Almost half of those surveyed said that if their mobile phone died they would only be able to remember three phone numbers - and more than 70% said they would give up having pudding after a meal in order to have a fully charged smartphone for a month.
Kevin Malinowski, a spokesman for mophie, said:
Millions of people rely on their smartphones daily to stay in touch with loved ones and do work on the move.
But all of these activities hinge on a single factor: having enough juice to keep the phones running.
A dead battery in a smartphone would cause more stress for nine out of 10 Britons, as daily activities hinge on a single factor "having enough juice to keep the phones running," says a report by smartphone case maker mophie.
According to the research, 92% of British people would feel stressed if the battery in their smartphone ran out, 61% said they would become frustrated, with 25% saying they would feel panicked.
Experts have suggested people should resist the urge of taking their devices to bed, and try to have set unplugged periods during the week.
A video that calls on people to switch off their mobile phones and reduce their use of social media has gone viral. The five-minute film, called ‘Look Up’ was posted on YouTube on April 25 and already has more than 22 million views.
The film was created by Gary Turk who called it “a spoken word film for an online generation”. It aims to show how overusing phones and social media are having a negative effect on personal relationships.
A new payment service has been launched that could eventually link every current account with a phone number.
Paym - pronounced 'pay em' - will be available for 30 million bank customers who will be able to transfer money using their mobile number.
Banks signing up to the new service include Barclays, Halifax, Lloyds and HSBC.
Once more banks register for the scheme later in the year around 40 million people should have access to Paym.
A gang of four who hijacked mobile phones to defraud Vodafone customers of £2.8 million by making calls to premium rate numbers have been jailed.
The men obtained customer details from data management firms and linked mobile numbers to SIM cards by posing as legitimate account holders.
They then used the cards to repeatedly make calls to premium rate lines they had purchased, with connection charges of around £2.50 each time.
Around 1,500 accounts were hijacked, costing Vodafone in excess of £1 million.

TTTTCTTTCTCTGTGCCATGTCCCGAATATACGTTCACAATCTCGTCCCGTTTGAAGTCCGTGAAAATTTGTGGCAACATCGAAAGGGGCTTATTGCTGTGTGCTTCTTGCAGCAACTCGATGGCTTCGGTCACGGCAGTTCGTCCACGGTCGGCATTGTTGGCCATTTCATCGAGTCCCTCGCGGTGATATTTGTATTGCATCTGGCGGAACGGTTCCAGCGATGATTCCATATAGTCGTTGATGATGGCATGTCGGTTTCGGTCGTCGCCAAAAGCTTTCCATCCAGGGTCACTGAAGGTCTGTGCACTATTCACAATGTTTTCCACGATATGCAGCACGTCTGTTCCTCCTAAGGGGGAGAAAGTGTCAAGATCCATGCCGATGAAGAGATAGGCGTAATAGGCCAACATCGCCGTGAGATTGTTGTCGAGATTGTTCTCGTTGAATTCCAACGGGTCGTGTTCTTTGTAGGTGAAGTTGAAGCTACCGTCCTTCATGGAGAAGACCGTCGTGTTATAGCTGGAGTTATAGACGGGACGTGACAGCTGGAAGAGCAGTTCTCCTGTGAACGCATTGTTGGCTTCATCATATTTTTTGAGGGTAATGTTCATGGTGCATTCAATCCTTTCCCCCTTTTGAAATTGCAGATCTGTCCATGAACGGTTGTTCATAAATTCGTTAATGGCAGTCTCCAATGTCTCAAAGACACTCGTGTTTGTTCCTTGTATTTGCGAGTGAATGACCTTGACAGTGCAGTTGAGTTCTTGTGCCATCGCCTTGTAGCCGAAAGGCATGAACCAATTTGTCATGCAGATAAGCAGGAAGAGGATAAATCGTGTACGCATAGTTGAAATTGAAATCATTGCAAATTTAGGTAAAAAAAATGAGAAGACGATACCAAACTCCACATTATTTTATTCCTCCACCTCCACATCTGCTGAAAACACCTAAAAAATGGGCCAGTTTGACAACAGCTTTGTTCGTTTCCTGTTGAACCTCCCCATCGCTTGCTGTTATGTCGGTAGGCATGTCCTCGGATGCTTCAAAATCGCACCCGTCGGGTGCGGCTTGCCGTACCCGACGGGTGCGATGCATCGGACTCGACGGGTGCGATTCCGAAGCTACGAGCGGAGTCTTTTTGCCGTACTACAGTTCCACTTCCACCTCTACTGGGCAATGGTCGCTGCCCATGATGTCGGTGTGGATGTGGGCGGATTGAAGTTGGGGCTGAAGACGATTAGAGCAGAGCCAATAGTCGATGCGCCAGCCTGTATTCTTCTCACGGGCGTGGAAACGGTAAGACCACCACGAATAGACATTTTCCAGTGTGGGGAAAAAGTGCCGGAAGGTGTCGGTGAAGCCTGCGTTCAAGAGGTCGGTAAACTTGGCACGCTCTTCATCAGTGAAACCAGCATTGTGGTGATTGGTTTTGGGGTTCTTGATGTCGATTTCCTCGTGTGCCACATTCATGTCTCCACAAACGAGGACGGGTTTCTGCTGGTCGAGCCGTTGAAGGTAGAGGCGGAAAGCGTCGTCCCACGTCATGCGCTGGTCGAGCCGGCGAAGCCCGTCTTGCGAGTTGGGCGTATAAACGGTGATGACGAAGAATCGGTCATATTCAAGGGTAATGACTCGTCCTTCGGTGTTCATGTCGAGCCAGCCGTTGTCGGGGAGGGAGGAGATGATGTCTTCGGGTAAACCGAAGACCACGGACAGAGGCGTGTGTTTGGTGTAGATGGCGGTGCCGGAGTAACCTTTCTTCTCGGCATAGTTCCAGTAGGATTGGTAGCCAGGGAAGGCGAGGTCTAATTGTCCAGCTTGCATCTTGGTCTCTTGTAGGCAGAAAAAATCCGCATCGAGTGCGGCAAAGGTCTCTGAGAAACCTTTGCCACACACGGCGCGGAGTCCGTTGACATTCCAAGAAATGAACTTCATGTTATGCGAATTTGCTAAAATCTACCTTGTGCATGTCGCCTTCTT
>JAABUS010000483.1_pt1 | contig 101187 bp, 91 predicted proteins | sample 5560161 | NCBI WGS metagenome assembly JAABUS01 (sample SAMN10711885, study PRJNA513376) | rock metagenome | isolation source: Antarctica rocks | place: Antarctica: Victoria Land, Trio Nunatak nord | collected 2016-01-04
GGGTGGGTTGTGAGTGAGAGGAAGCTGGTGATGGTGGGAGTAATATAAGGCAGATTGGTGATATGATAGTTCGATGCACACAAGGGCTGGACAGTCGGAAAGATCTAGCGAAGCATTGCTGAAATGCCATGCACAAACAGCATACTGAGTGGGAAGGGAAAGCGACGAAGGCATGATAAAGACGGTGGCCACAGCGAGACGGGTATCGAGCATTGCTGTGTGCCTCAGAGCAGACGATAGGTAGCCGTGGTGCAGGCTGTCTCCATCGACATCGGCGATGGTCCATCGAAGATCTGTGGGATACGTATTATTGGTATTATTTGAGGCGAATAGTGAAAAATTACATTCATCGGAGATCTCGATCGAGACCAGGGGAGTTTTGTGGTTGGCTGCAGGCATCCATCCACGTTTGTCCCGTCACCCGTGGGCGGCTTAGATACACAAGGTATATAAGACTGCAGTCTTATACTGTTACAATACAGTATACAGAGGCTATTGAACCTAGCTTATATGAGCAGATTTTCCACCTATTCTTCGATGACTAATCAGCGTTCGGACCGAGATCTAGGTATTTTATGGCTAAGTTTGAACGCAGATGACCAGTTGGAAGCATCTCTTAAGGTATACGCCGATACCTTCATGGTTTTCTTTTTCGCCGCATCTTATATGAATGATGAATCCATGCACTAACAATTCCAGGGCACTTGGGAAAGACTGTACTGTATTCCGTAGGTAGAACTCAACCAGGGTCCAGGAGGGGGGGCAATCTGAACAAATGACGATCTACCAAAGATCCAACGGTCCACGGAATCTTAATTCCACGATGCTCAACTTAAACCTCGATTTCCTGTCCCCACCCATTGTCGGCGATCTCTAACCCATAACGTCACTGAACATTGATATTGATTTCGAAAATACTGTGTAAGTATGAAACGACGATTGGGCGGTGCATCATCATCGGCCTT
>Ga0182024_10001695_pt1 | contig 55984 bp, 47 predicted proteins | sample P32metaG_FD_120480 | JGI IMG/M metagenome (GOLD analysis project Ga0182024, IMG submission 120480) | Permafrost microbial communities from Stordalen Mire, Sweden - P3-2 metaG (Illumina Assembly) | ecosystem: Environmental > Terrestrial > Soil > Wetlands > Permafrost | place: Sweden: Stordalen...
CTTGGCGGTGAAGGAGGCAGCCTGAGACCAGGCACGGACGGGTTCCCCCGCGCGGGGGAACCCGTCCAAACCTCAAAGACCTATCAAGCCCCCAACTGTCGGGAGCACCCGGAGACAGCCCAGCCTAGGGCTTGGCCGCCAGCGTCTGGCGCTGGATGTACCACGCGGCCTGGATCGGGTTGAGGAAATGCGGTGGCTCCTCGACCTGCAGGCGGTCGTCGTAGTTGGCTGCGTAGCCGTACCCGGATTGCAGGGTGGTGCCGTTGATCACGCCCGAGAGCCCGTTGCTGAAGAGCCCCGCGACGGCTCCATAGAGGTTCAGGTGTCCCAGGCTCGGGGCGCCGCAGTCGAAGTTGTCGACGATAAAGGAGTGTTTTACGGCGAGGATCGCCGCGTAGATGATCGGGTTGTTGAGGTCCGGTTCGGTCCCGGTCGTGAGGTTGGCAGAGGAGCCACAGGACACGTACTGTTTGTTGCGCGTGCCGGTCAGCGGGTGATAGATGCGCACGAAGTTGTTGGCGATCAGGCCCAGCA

Kaleem Hussain, 30, was jailed for 38 months, Nadeem Ali, 26, got 21 months, Waseem Rashid, 26, got 30 months. All were from Rotherham.
Imran Rasab, 35, from Mexborough in south Yorkshire, received a four year sentence.
Mobile network EE has apologised after some customers were left with 'no service' and unable to make calls.
On its Twitter account, the network explained there was "gremlins in the system" and they were working to fix the problem.
There seems to be some Gremlins in the system - we're aware of a network outage at the moment & working hard to fix. http://t.co/MDQHO3vURY
Huge apologies for the outage tonight, we're working on fixing the issue. Bear with us and we'll keep you updated. Thanks!
While not all of our customers were affected, service has been resumed for many of those who were. Full service will be resumed soon...
Using a mobile phone in another European country could soon be cheaper than using it at home says the European parliament's Industry Committee, who are voting to pass the legislation today.
Roaming is a method of wirelessly connecting to a network without breaking your connection when abroad. A phone user can connect to at least 15 operators and virtual networks when abroad including Three, Virgin Media, France's Free and Italy's FastWeb.
According to the EU bill, this will give them "the confidence to stay connected when they travel in the Union without being subject to additional charges over and above the tariffs."
The mobile phone industry needs to "banish bad behaviour" by communicating more with their customers about upcoming bills and their current usage, the Citizen's Advice Bureau has said.
Chief executive Gillian Guy wants to see phone providers help their customers by texting them with reminders about costs and limits:
It's time the industry looked at how it could banish bad behaviour and help customers avoid large bills.
Phone providers could help people by sending them text messages with reminders about the costs and any limits they have. There is also an opportunity for firms to be innovative by creating tools for people to keep day-to-day track of their charges, calls and data use.
Consumers can also take steps to steer clear of running up a large bill abroad including checking costs with their network before they travel or getting a local sim card if you visit a place regularly.
Mobile phone companies are not doing enough to prevent the "shockingly high" bills some customers face after making calls abroad, using the internet or having their phone stolen, an advisory service has warned.
The Citizens Advice Bureau (CAB) has called on mobile phone companies, like Vodafone and O2, to do more to protect customers from huge bills.
The advisory service said 28,000 issues relating to mobile phones and contracts were reported last year and a further 102,000 people sought help online, with complaints including shock bills, phantom charges and billing errors.
One woman who contacted the CAB has been slapped with a £2,000 bill after using wi-fi in a hotel lobby in the USA.
Other customers were forced to take out loans to pay bills - one complainant had to borrow £408 for his bank after a billing error meant he was overcharged for his mobile phone service.